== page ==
Second look at the Amnesty International report on U.S. drone strikes.

From page 14 of the report, on drone attacks circa 2004-2011:

‘Some drone attacks during this period, which reportedly resulted in heavy civilian casualties, may have violated international human rights law or, where applicable, international humanitarian law. These include the killing of at least 82 people, many of them children as young as six, in a madrassa on 30 October 2006 near the border with Afghanistan in Bajaur tribal agency (to date, the deadliest single attack by a US drone in Pakistan) . . . Amnesty International is seriously concerned that these strikes may have resulted in unlawful killings, constituting extrajudicial executions or war crimes’. – p.14

I do find it hard to believe that if, say, the Syrian Air Force had bombed a religious school in neighbouring Turkey (who are openly supporting ‘armed groups’ carrying out attacks inside Syria), killing 82 people in the process, many of them children, Amnesty would be talking about their ‘concerns’ that this ‘may’ have been a Crime.

And I can’t even begin to imagine what their reaction would be if British and American children were killed at school in such an attack, perhaps during a visit by military recruiters i.e. ‘armed groups’ or ‘militants’. But I bet it wouldn’t be anywhere near as anodyne.

But when the Official Bad Guys attack schools . . .

This, just three paragraphs down from the paragraph quoted above, and on the same page:

‘Armed groups based in North Waziristan are responsible for indiscriminate attacks and direct attacks on military forces and the general public that have killed and injured thousands of people in Pakistan and Afghanistan over the last decade, some of which constitute war crimes. They have regularly carried out suicide and IED (improvised explosive device) bombings, targeting marketplaces, mosques, schools, and other populated places that either indiscriminately or deliberately caused scores of civilian deaths’. – p.14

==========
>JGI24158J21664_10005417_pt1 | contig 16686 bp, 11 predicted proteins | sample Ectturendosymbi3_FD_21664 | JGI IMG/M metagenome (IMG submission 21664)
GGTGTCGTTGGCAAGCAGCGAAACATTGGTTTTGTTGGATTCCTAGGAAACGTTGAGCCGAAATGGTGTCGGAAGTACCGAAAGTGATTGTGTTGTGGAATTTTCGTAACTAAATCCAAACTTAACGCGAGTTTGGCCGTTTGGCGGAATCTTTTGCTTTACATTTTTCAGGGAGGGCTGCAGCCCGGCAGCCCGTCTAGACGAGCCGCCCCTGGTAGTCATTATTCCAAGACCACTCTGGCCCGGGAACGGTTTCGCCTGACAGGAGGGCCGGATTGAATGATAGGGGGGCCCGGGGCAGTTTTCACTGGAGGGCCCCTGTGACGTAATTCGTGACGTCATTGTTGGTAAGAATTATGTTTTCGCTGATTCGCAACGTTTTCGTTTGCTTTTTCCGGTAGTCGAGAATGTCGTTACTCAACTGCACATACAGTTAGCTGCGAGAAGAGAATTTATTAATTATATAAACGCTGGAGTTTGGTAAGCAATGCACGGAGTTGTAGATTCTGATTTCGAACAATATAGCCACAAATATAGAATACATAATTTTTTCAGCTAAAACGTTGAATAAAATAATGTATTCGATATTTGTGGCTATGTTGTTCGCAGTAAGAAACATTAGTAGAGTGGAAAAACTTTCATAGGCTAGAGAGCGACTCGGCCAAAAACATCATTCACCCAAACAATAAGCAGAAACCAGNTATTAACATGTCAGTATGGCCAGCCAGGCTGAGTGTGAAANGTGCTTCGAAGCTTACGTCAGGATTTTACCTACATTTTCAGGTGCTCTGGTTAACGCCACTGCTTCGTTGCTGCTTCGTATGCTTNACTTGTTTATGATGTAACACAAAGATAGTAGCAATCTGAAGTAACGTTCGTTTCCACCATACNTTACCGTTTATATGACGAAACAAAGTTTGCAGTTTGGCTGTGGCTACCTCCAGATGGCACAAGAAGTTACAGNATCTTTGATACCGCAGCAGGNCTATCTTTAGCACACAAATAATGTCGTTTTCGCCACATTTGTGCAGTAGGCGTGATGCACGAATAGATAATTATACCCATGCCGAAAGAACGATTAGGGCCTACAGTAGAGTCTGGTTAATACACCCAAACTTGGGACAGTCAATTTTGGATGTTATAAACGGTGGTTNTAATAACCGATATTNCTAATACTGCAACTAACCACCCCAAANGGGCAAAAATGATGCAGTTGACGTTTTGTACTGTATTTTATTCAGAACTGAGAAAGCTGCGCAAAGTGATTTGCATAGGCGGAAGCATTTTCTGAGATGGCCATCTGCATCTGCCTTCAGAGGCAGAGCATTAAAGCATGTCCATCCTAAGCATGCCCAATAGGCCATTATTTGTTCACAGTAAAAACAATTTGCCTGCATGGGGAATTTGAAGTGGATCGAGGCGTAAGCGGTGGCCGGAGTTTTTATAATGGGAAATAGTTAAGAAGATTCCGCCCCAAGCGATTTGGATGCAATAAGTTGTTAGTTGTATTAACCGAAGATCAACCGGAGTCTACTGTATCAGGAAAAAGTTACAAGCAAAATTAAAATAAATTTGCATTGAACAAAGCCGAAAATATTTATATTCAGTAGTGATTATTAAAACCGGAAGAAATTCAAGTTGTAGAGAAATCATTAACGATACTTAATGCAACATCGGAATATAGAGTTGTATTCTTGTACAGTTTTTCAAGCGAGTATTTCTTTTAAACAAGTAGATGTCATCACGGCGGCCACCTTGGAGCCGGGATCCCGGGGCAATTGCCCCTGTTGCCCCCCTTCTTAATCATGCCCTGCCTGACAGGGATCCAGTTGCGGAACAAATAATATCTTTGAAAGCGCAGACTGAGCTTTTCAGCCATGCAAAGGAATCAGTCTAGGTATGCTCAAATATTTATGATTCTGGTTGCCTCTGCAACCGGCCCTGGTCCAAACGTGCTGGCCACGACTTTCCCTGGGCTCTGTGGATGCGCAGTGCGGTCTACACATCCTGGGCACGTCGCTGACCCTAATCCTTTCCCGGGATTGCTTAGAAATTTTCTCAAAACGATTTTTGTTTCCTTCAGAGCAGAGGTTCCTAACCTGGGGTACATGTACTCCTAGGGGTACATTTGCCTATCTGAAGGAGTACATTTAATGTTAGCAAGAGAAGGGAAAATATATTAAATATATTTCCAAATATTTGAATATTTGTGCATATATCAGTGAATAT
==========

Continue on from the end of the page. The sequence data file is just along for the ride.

They are unambiguously responsible for ‘indiscriminate attacks’ that constitute ‘war crimes’, and have ‘indiscriminately or deliberately caused scores of civilian deaths’. Again, no ifs, buts or maybes. No doubt or nuance.

There is simply no getting away from the fact, the further into the report I read, that the language they use in regards to the actions of the ‘armed groups’, and the conclusions they draw about them, is far harsher than the language they use in regards to the actions of the Obama administration, and the conclusions they draw about them.

(I might also add that, unlike the ‘armed groups’, the Obama administration are lucky enough to get a few paragraphs contextualising their attacks, e.g. North Waziristan is described as ‘a refuge for militants, as well as a training ground and base for attacks in Pakistan and Afghanistan’, and a ‘staging ground for armed groups planning attacks on the USA, Europe and other international targets’ – see page 12).

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One Response to Second look at the Amnesty International report on U.S. drone strikes.

  1. Tim Hart says:

    Yes. I think you are right to point out the bias in the language used to report the indigenous terrorist atrocities and those terrorists that launch deadly drones from the safety of their armchairs in the United States. The impartiality of Amnesty, like Human Rights Watch, and other so-called NGOs, is indeed suspect and their ‘output’ should be treated with caution.

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